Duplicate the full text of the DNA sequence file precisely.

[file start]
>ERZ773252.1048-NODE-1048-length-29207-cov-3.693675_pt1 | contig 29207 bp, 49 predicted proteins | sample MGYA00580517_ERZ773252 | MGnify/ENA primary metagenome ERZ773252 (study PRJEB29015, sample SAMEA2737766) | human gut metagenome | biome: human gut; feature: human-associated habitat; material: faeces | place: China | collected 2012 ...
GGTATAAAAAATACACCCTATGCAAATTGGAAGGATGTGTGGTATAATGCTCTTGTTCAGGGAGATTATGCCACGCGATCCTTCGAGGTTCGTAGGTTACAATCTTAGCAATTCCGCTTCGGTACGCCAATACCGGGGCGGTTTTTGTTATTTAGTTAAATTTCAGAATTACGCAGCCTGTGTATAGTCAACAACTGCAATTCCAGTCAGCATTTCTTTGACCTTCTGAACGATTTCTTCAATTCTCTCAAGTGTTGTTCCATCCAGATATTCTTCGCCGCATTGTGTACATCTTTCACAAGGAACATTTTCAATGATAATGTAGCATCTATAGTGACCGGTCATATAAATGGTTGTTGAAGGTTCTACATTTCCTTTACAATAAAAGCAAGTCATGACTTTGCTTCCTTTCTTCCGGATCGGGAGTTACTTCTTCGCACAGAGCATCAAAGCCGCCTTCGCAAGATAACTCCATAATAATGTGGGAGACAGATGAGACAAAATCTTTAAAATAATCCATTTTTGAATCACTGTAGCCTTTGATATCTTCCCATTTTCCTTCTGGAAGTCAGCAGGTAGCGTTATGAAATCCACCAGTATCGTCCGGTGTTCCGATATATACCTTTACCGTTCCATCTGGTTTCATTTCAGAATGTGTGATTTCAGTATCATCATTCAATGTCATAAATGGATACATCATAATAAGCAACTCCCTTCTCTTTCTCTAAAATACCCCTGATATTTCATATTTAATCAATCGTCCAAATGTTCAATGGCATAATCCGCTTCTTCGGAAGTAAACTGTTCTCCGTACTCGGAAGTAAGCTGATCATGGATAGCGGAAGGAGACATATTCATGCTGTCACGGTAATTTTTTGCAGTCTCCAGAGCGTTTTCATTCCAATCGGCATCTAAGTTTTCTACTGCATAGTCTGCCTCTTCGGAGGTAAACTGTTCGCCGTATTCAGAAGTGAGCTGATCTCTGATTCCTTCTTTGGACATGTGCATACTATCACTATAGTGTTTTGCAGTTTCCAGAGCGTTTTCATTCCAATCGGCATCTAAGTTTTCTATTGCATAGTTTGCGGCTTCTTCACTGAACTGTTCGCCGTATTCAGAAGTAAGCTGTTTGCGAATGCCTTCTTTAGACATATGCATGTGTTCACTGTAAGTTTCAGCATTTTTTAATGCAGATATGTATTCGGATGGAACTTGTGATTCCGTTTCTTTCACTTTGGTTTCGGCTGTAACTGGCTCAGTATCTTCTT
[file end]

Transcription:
>ERZ773252.1048-NODE-1048-length-29207-cov-3.693675_pt1 | contig 29207 bp, 49 predicted proteins | sample MGYA00580517_ERZ773252 | MGnify/ENA primary metagenome ERZ773252 (study PRJEB29015, sample SAMEA2737766) | human gut metagenome | biome: human gut; feature: human-associated habitat; material: faeces | place: China | collected 2012 ...
GGTATAAAAAATACACCCTATGCAAATTGGAAGGATGTGTGGTATAATGCTCTTGTTCAGGGAGATTATGCCACGCGATCCTTCGAGGTTCGTAGGTTACAATCTTAGCAATTCCGCTTCGGTACGCCAATACCGGGGCGGTTTTTGTTATTTAGTTAAATTTCAGAATTACGCAGCCTGTGTATAGTCAACAACTGCAATTCCAGTCAGCATTTCTTTGACCTTCTGAACGATTTCTTCAATTCTCTCAAGTGTTGTTCCATCCAGATATTCTTCGCCGCATTGTGTACATCTTTCACAAGGAACATTTTCAATGATAATGTAGCATCTATAGTGACCGGTCATATAAATGGTTGTTGAAGGTTCTACATTTCCTTTACAATAAAAGCAAGTCATGACTTTGCTTCCTTTCTTCCGGATCGGGAGTTACTTCTTCGCACAGAGCATCAAAGCCGCCTTCGCAAGATAACTCCATAATAATGTGGGAGACAGATGAGACAAAATCTTTAAAATAATCCATTTTTGAATCACTGTAGCCTTTGATATCTTCCCATTTTCCTTCTGGAAGTCAGCAGGTAGCGTTATGAAATCCACCAGTATCGTCCGGTGTTCCGATATATACCTTTACCGTTCCATCTGGTTTCATTTCAGAATGTGTGATTTCAGTATCATCATTCAATGTCATAAATGGATACATCATAATAAGCAACTCCCTTCTCTTTCTCTAAAATACCCCTGATATTTCATATTTAATCAATCGTCCAAATGTTCAATGGCATAATCCGCTTCTTCGGAAGTAAACTGTTCTCCGTACTCGGAAGTAAGCTGATCATGGATAGCGGAAGGAGACATATTCATGCTGTCACGGTAATTTTTTGCAGTCTCCAGAGCGTTTTCATTCCAATCGGCATCTAAGTTTTCTACTGCATAGTCTGCCTCTTCGGAGGTAAACTGTTCGCCGTATTCAGAAGTGAGCTGATCTCTGATTCCTTCTTTGGACATGTGCATACTATCACTATAGTGTTTTGCAGTTTCCAGAGCGTTTTCATTCCAATCGGCATCTAAGTTTTCTATTGCATAGTTTGCGGCTTCTTCACTGAACTGTTCGCCGTATTCAGAAGTAAGCTGTTTGCGAATGCCTTCTTTAGACATATGCATGTGTTCACTGTAAGTTTCAGCATTTTTTAATGCAGATATGTATTCGGATGGAACTTGTGATTCCGTTTCTTTCACTTTGGTTTCGGCTGTAACTGGCTCAGTATCTTCTT